There are no short answers in an interview with the outgoing Education Minister, Hekia Parata.
The woman who entered parliament with the express aim of becoming the Minister of Education has the gift of the gab and she's not afraid to use it.
Relaxed and cheerful in her office on the fifth floor of the Beehive, Ms Parata said her five and a half years as minister had been "200 percent fantastic", though not without challenges.
"It is a tough portfolio, it is complex and difficult, it is impossible to satisfy everybody's aspirations," she said.
And her critics said there was no denying her passion for the role, even if they disagreed with some of her actions.
Changes under her watch included updating the Education Act, reviewing the school and early childhood funding systems, and focusing on using data and evidence to understand which children needed what help.
She hoped it was her focus on student achievement that she would be remembered for.
"We really are relentless about how do we make sure that every child, every day, everywhere, no matter their background, gets the best opportunities possible, and I am hoping that that is the key theme or legacy of my time as minister."
Ms Parata said she was also proud of the Communities of Learning - the multi-million-dollar policy that grouped schools together to work on common problems and paid some teachers and principals more to lead the work.
"Instead of every school, kura, early learning centre being an island unto itself, I'm interested in how do we create an archipelago instead of a very atomised system of very individual and very competitive entities," Ms Parata said.
She said the scheme would build on the strengths and fix the weaknesses of the system of self-governing and self-managing schools that was introduced in 1989.
And regrets about her job were "pretty much confined to 2012", she said.
That was the year she faced a backlash over plans to increase class sizes and, later in the year, to close or merge Christchurch schools in the wake of the Canterbury earthquakes.
Then there were ongoing problems with the Novopay school payroll system and the resignation of the Secretary for Education, Lesley Longstone, following a breakdown in her relationship with Ms Parata.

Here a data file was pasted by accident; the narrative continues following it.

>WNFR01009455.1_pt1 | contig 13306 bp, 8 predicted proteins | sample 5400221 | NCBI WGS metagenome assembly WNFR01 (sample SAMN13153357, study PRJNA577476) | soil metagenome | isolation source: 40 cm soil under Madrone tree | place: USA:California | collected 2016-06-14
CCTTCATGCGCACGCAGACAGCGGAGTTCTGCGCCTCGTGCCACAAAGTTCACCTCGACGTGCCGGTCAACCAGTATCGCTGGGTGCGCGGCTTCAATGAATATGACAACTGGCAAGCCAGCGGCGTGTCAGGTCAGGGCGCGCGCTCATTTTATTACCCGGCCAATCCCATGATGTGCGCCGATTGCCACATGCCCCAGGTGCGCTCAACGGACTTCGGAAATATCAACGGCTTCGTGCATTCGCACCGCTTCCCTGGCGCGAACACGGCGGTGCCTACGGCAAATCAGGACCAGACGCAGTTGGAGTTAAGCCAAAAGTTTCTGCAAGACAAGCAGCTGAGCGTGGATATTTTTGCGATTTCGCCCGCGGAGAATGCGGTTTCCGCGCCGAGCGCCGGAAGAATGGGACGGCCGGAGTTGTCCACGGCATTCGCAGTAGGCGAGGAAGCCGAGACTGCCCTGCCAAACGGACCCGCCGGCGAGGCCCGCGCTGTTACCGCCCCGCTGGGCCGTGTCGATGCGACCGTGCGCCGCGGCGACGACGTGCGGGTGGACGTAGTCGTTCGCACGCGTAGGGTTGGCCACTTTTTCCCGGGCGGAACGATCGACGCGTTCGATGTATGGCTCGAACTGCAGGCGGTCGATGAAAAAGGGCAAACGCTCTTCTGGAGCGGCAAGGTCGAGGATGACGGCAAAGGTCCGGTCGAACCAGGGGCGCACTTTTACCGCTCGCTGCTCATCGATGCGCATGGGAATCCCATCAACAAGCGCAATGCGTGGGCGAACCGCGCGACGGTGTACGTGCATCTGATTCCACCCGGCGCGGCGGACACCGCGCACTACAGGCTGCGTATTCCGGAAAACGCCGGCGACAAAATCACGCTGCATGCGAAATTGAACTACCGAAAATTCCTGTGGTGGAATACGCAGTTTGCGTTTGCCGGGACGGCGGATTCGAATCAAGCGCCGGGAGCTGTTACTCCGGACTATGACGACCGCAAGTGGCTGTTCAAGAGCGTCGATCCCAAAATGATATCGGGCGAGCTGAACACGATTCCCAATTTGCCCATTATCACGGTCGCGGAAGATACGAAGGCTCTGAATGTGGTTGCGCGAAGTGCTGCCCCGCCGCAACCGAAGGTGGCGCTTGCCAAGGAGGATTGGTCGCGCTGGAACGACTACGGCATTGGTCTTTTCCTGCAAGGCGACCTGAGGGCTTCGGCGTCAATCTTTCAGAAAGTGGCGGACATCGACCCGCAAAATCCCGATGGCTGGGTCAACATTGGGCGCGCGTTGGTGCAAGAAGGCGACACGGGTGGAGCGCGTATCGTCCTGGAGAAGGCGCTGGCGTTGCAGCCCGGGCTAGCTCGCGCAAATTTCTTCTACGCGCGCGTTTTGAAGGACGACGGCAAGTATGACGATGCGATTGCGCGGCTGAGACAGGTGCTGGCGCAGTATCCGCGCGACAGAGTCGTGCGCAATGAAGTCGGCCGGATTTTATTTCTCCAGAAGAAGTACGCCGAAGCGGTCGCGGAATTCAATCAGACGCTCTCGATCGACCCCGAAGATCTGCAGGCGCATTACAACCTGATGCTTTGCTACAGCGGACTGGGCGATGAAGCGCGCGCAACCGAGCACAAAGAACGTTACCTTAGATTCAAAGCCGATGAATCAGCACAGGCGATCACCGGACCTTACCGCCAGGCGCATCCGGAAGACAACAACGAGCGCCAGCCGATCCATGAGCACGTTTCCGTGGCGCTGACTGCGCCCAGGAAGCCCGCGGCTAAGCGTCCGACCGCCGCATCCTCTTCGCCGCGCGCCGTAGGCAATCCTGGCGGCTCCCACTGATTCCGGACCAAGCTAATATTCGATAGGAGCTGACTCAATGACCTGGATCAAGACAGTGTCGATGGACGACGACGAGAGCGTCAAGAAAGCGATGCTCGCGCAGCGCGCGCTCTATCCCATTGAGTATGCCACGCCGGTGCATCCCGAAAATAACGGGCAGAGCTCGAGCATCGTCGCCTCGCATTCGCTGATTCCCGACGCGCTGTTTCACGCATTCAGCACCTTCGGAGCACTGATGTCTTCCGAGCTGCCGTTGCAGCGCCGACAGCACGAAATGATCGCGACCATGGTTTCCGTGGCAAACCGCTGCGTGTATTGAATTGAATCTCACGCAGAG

Ms Parata has been criticised for her personal style and she acknowledged she had not rubbed everyone up the right way.
"I can sometimes sound very provocative and possibly that also can be attributed to my driving personality," she said with a grin.
'She was incredibly passionate'
Those who have worked on the opposite side of the table from Ms Parata said her enthusiasm for education was genuine.
Angela Roberts was president of the Post Primary Teachers Association for four of the five years Ms Parata has been minister.
"She was incredibly passionate which is always great, she cared. Sometimes that passion got in the way of listening to the profession and sometimes it felt like she thought the profession was the problem, not the solution," Ms Roberts said.
Ms Roberts said teachers were likely to remember Ms Parata for a tiring number of changes, some of which seemed unnecessary and some of which would be detrimental, such as removing teachers' right to elect representatives to their own disciplinary and professional body, the Educational Council.
Chris Hipkins has been the Labour Party's education spokesperson for the past four years and was an associate spokesperson before that.
He too said Ms Parata had an undeniable passion for her portfolio, though she could be unnecessarily abrasive and heavy-handed.
"She should rightly be remembered for challenging the educational community to ensure they are responding to the needs of every child," he said.
"I think that what she'll also be remembered for though is that the rhetoric didn't always match up with the actions. So I often found that I was agreeing with what Hekia Parata was saying, but disagreeing with what she was doing."
Ms Parata becomes a backbench MP on 1 May and will leave Parliament at the General Election.